During her time under Sandra’s wing, Marie is introduced into her world - love, death, sex toys, corsets, pornography. I’m sure Marie has seen all of this before she met Sandra, but not with this type of emphasis. It’s a kind of awakening for Marie, one that leads to corruption (foreshadowing the theme of corruption, De Sade’s Justine is in clear view on the bookshelf). Marie’s character arc is quite sudden, one moment she’s gently caressing her pet bunny during a flashback, the next she’s strangling a male prostitute with her belt, at Sandra’s whim.

I’m not sure if I'm detecting a bit of misandry with Sandra, but she somewhat objectifies males, loving them as her playthings that she has fun with and eventually murders. When she tasks Marie to go out and find a new “playmate”, the drama is amped up with a third wheel, in the form of a nightclub singer, Corrado (Kevin Kopacka), a role inspired by Dylan Dog (which I can dig very much). Things get complicated, as Marie’s attempts at finding love and independence only seem to catalyze tragedy.

There’s an impressive image that gives me chills with Sandra coldly walking down a hallway spattered in blood wearing nothing but red thigh highs after murdering someone in a sexually disturbing manner. She comes off as a total psychopath, and the effect is awesome. 

There are pleasing visual aesthetics in S & M that do feel like vintage Jess Franco, like soft focusing, hypnotizing erotic nightclub performances, and a pervasive use of red with lighting that calls to mind a particular reddish smoking scene I’m fond of from Les nuits brûlantes de Linda (1975) with Lina Romay and Alice Arno. The couple of times Corrado is performing in a club, I’m reminded a little of the great musical nightclub performances in Al otro lado del espejo (1973). Alex infuses the film with the natural locale and makes Berlin a living, breathing entity in the film. I recognized the Kaiser Wilhelm Memorial Church in the shopping district that had me thinking of the finale to Succubus (1967).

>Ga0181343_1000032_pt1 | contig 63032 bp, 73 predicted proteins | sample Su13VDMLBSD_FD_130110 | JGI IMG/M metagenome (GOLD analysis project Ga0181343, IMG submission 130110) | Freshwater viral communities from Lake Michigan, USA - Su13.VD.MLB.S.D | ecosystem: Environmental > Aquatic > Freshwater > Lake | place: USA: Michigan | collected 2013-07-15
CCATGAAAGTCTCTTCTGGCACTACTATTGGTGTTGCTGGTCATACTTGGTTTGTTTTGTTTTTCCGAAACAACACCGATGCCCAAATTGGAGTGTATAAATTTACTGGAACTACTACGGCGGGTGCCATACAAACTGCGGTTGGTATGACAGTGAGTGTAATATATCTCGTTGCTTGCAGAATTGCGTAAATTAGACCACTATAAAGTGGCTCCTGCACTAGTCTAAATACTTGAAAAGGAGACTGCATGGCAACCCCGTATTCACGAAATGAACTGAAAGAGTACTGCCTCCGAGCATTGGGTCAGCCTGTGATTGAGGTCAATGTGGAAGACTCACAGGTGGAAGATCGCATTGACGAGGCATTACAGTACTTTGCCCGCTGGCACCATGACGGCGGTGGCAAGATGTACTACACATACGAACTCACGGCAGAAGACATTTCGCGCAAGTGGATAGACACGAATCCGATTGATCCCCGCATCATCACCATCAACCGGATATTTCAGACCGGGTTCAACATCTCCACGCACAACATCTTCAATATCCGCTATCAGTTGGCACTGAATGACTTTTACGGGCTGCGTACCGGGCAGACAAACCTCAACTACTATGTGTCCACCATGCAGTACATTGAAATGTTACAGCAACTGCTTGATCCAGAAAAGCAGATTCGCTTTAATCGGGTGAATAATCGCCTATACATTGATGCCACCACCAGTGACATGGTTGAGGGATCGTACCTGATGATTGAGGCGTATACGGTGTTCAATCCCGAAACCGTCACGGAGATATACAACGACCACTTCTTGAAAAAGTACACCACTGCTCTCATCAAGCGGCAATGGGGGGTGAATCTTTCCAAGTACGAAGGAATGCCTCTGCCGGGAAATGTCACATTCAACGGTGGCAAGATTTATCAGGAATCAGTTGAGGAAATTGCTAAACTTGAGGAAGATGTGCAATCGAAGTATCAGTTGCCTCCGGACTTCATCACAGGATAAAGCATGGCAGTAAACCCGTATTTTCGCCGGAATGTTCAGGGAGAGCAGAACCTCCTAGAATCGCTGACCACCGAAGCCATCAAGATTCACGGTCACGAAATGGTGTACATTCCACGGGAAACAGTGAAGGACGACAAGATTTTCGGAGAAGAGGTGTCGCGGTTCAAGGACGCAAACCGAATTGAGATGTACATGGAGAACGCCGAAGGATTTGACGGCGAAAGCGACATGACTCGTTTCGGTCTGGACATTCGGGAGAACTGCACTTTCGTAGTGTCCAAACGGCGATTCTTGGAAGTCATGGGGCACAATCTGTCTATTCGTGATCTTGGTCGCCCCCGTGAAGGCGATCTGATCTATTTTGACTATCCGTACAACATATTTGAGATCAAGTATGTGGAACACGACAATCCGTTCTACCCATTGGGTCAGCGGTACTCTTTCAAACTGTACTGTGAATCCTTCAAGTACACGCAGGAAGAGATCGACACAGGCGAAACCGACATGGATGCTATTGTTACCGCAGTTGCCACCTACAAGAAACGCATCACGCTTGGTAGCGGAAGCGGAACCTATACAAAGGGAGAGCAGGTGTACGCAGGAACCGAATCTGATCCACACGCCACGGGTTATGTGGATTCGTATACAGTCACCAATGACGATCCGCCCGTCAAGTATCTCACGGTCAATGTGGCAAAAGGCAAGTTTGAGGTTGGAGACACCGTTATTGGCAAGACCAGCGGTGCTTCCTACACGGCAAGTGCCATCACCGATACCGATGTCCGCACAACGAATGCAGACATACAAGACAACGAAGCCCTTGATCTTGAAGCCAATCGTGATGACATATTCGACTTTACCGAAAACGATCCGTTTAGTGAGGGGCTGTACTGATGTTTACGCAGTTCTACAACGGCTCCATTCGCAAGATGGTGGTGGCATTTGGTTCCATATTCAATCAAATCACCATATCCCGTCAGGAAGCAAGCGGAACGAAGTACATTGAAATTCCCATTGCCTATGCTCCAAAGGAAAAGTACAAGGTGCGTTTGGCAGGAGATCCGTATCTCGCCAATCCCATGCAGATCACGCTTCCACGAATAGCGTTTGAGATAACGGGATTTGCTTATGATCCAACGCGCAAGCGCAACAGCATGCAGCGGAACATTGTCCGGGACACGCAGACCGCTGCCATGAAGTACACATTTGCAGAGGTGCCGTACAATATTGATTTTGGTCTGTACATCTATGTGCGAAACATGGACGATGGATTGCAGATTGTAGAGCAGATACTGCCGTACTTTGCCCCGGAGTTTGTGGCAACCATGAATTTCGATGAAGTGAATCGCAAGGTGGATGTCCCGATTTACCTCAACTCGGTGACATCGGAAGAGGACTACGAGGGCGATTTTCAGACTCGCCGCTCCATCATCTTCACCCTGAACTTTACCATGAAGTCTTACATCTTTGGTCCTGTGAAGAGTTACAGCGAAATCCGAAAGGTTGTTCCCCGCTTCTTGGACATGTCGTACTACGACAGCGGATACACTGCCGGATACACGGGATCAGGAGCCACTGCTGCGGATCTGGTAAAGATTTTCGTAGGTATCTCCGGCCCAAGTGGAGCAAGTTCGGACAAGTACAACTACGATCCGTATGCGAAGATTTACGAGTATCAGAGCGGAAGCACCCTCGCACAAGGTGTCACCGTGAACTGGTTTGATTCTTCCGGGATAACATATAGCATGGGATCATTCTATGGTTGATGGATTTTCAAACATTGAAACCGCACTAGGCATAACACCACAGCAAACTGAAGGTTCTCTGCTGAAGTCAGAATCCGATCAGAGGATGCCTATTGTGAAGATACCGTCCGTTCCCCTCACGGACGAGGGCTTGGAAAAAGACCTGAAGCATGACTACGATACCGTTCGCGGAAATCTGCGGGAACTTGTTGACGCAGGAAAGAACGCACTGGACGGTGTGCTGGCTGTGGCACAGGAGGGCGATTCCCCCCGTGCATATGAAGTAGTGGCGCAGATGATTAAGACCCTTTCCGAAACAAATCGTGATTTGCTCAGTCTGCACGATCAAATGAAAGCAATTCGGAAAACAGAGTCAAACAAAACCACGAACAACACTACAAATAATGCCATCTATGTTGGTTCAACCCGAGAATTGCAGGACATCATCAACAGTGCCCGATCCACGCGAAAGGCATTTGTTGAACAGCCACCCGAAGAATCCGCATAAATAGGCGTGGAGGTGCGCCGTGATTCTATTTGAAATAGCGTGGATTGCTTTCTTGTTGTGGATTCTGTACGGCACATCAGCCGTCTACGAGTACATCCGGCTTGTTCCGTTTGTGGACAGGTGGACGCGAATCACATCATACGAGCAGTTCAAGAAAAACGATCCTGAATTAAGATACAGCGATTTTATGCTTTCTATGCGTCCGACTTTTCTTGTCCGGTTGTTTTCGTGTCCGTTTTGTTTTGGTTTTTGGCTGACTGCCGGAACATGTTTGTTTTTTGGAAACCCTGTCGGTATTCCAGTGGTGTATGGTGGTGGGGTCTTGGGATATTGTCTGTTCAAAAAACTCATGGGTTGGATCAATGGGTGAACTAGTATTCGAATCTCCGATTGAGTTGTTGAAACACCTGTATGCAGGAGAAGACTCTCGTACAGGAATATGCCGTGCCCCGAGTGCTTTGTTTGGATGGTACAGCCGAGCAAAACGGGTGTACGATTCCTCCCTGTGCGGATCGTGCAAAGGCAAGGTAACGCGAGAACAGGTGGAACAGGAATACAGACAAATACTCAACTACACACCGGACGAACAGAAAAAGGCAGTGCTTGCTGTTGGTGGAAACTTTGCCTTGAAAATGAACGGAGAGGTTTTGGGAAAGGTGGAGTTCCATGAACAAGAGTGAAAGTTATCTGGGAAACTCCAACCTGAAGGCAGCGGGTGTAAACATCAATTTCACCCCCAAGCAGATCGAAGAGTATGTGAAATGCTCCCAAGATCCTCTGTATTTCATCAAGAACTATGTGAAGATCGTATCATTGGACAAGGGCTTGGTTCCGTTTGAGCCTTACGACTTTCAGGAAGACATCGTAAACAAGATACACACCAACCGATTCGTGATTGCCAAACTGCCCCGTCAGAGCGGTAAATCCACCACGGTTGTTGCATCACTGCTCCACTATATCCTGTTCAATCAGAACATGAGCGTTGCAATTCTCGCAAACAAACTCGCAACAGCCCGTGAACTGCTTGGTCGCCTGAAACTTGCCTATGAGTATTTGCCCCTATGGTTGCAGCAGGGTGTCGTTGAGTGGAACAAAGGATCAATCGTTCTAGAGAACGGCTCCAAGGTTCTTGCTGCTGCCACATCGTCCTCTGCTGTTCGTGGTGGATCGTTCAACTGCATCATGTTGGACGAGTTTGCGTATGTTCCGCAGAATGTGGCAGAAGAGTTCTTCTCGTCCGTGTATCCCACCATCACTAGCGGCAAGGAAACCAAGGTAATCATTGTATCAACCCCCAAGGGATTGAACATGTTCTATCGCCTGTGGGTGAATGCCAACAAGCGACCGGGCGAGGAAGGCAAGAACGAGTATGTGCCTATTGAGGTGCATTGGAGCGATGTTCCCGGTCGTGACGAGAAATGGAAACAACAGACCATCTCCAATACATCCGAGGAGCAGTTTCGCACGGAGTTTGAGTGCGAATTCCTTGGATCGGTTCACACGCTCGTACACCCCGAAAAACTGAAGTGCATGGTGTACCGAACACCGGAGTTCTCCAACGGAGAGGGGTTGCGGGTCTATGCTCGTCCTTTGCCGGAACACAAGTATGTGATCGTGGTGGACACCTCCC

You'd think this was a romantic scene, but you'd be wrong... Oh so wrong...
S & M is a surprisingly polished and emotionally rewarding experience from Bakshaev and co. The soundtrack is pleasant and the lighting and cinematography are all ace.  I salute the love, work, and creativity put into it. It’s obvious that Jess Franco fans won’t want to miss this, but S & M does manage to elevate beyond being a mere homage and is a highly watchable and impressive piece of work. 

© At the Mansion of Madness

Tuesday, August 23, 2016

Night of 1,000 Sexes / Mil sexos tiene la noche (1984)

Despite there being a finite number of Jess Franco films, it virtually feels like I won’t ever run out of Franco movies to choose from, since there are so many (over 200) and from many different eras (from the ‘50s up to 2013). I’ve explored and hunted for Jess Franco films for close to a decade now and still have quite a journey ahead of me, which will probably only end for me if I ever lose interest. The selection pool is deep enough to be a lifelong endeavor, especially if you plan on really absorbing, studying, and digesting most of them. I’ve got my favorites that I return to when I can, but more frequently I always get an itch for a new one, but the list is long, which is equal parts comforting and overwhelming.